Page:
Emacs IPython Notebook and the shaving of a Yak

It was this week during the project pitch exercise here at the Data Science For Social Good that I fell down a rabbit hole.  I wanted to get summary statistics on foreclosures and land values for each of Chicago’s 50 wards.  Of course I was not doing that when the well known data scientist and volunteer mentor Max Shron approached me I was fiddling with my editor. He politely introduced me to the concept of a “Yak Shave.”  As the definitive source of programming slang, the Jargon file defines it:


[MIT AI Lab, after 2000: orig. probably from a Ren & Stimpy episode.] Any seemingly pointless activity which is actually necessary to solve a problem which solves a problem which, several levels of recursion later, solves the real problem you’re working on.

Now there is some disagreement over whether this is a term of derision. Wikitionary includes an alternate meaning:

The actually useless activity you do that appears important when you are consciously or unconsciously procrastinating about a larger problem.

I thought I’d get more work done if I just fixed a problem with my .emacs file, but then I spent the whole afternoon yak shaving.


This was what Max was gently chiding me for.  After all, I am a PhD student our lives are devoted to the idea of Yak Shaving, even if we don’t have a name for it.  We all want to make our projects work without admitting to our advisers that we are stuck on step 3 of our weekly 50 part research assignment.  So I put down my fiddling and went to the meeting but I did not forget about it.  The culture of our group is nothing if not polite and friendly.

Now the truth is that this piece of out is slightly over 1 GB and I could have done all of my data cleaning in R.  However we all know that Python and Pandas are the better tools and we are trying to come up to speed quickly.  (For those of us on twitter, John Myles White, has been working on the next interpreted language to enter the speed wars, Julia). This idea of yak-shaving had me giggling for an hour.  I am a recent convert to gnu/linux and  the gnu part of that partnership is FREE Software with deep collectivist roots and installation procedures reminiscent of Dostoevsky novel if it works or years in Gulag if they don’t.  Their GNU mascot looks like a close relative of the Yak.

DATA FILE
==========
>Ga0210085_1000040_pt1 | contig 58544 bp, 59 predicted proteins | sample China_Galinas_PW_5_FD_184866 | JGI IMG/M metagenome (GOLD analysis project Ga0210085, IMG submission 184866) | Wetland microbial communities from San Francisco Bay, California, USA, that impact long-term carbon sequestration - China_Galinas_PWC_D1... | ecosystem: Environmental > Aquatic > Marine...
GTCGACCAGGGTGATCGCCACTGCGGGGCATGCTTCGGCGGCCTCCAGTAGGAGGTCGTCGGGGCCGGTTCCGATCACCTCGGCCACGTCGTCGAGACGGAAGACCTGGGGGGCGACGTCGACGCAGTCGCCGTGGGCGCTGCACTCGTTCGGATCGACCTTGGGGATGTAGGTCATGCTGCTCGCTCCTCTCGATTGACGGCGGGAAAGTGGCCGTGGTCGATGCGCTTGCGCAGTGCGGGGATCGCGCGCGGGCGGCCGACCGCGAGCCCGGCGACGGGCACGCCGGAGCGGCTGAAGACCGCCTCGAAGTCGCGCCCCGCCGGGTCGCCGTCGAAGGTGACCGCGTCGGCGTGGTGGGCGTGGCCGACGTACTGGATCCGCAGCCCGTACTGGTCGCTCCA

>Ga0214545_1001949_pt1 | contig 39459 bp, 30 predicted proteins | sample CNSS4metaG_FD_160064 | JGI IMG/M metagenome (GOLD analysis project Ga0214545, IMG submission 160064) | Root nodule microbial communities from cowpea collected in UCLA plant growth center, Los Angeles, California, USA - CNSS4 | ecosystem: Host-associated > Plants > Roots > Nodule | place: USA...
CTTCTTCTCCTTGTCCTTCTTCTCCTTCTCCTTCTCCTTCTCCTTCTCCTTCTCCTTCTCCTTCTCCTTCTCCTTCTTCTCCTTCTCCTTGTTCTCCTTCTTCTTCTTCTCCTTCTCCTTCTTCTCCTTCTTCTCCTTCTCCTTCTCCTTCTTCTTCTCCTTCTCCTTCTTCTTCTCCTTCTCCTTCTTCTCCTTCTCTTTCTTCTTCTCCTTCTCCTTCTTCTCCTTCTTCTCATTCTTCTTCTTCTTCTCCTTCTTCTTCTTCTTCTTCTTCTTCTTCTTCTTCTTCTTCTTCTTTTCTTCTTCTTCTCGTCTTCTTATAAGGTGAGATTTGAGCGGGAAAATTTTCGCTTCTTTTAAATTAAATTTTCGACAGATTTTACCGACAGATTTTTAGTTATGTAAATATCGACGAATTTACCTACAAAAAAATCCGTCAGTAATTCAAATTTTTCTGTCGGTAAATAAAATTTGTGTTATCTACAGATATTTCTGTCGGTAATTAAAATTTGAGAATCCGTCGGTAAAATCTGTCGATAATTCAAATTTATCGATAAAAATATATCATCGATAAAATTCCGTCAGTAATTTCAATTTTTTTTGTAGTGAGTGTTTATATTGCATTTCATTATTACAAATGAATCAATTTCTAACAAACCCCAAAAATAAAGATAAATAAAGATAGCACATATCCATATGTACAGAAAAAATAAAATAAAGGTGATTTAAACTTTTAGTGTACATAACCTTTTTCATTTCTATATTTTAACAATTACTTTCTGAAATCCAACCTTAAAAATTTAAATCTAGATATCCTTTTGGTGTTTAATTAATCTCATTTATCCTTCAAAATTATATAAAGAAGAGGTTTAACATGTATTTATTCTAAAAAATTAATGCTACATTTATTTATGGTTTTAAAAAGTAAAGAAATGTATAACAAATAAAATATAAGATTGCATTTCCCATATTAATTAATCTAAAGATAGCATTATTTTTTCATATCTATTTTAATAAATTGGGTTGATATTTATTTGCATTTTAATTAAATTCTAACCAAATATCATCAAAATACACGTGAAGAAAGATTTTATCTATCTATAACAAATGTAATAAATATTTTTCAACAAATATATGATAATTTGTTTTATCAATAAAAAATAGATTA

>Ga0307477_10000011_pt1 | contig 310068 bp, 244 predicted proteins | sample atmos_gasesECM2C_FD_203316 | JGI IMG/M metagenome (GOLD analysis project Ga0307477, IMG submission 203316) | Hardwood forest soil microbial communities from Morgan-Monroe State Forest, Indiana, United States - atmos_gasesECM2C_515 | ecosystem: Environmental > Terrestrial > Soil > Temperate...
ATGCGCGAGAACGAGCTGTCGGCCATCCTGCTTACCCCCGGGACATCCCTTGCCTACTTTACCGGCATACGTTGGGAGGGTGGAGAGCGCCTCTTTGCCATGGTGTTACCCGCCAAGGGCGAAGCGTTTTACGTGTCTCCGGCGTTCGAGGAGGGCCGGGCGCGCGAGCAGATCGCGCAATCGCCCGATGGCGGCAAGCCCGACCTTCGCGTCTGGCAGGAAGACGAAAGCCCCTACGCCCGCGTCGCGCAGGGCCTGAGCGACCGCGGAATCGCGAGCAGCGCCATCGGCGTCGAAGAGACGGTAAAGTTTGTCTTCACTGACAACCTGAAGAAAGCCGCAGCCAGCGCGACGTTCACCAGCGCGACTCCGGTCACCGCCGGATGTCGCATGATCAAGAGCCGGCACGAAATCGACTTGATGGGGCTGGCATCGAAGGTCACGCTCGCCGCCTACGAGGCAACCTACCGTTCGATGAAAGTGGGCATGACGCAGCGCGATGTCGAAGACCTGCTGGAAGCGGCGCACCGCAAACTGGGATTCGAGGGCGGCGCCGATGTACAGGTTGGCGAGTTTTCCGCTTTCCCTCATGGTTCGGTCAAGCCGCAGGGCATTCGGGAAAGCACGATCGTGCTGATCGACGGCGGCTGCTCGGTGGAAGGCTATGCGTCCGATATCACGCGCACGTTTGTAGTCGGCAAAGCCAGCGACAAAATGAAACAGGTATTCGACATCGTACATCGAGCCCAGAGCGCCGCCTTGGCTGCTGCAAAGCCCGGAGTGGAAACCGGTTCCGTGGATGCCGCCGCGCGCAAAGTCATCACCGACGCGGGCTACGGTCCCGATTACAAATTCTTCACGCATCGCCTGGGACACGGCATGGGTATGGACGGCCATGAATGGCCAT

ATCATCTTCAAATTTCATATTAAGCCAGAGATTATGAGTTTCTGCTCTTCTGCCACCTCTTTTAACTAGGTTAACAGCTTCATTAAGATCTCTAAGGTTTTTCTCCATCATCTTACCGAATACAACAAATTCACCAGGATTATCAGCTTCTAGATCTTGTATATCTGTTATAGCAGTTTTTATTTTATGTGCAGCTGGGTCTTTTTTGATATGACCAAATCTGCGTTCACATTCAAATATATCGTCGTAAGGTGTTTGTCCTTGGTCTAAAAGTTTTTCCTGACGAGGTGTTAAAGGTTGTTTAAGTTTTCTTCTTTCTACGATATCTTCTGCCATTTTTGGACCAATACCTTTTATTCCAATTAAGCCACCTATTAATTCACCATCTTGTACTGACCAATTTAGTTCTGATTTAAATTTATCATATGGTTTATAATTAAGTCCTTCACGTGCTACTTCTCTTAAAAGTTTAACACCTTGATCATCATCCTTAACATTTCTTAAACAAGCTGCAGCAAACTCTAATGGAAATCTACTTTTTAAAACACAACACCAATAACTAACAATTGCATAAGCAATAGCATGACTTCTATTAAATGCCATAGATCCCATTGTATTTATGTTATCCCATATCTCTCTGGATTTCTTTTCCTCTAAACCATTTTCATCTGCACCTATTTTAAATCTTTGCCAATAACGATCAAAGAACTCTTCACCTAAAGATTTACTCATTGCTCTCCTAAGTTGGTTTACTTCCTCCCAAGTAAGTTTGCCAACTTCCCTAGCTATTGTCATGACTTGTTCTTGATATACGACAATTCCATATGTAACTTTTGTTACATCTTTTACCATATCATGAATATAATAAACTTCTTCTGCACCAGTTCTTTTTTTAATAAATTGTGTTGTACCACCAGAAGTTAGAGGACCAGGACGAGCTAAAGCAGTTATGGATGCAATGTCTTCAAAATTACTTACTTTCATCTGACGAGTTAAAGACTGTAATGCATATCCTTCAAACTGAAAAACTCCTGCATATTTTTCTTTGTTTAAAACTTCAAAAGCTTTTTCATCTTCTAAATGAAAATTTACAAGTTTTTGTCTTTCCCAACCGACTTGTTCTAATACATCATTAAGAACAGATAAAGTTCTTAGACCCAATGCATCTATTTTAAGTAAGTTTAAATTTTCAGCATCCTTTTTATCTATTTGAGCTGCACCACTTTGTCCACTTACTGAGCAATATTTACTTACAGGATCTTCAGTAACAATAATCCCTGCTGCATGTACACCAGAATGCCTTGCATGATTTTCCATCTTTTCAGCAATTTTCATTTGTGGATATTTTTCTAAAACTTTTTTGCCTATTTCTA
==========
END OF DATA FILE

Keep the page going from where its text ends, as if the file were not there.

IpythonNotebookInEmacsEven the Wikitionary entry on useless yak shaving mentions the notoriously arcane .emacs file that needs to be constantly configured. These days may be coming to an end.  Not that I did not spend the better part of a sick day fiddling with it to get two pieces of canonical free software virtuosity, Fernando Perez‘s IPython and Richard Stallman‘s Emacs to play together well.  First, I found the brilliant ein library by Takafumi Arakaki.  But that alone did not shave the Yak.  I had to abandon my ad-hoc plugins for emacs and come to terms with Emacs’ three package managers.  It was MELPA tutorial from the indefatigable Xah Lee that worked for me.  Details will follow but here is a screen shot so you know that it is possible you to shave this Yak! …And in a lot less time than it took me.


Setting up a virtual environment with Ipython, numpy and pandas

Most of the time you read about setting up virtual environments, it is for web development.  But the same benefits hold for analysis and research software.  You want to be able to reproduce results.  It also increases security not to be adding all the unverified libraries with machine level privileges. This post is a minor modification of the outstanding tutorial I have been using for the last few months.  Since it is two years old, there is another version of python and it does not cover IPython, I will repeat the steps here.

First install Pythonbrew and another version of python

I use apt-get in ubuntu so type

$ cd ~

$ sudo apt-get install libsqlite3-dev libbz2-dev libxml2-dev libxslt-dev curl

then get pythonbrew

$ curl -kL http://github.com/utahta/pythonbrew/raw/master/pythonbrew-install | bash

This line gets the repository and executes through bash.  We will need to modify the configuration file for bash.

$ echo "source $HOME/.pythonbrew/etc/bashrc" >> ~/.bashrc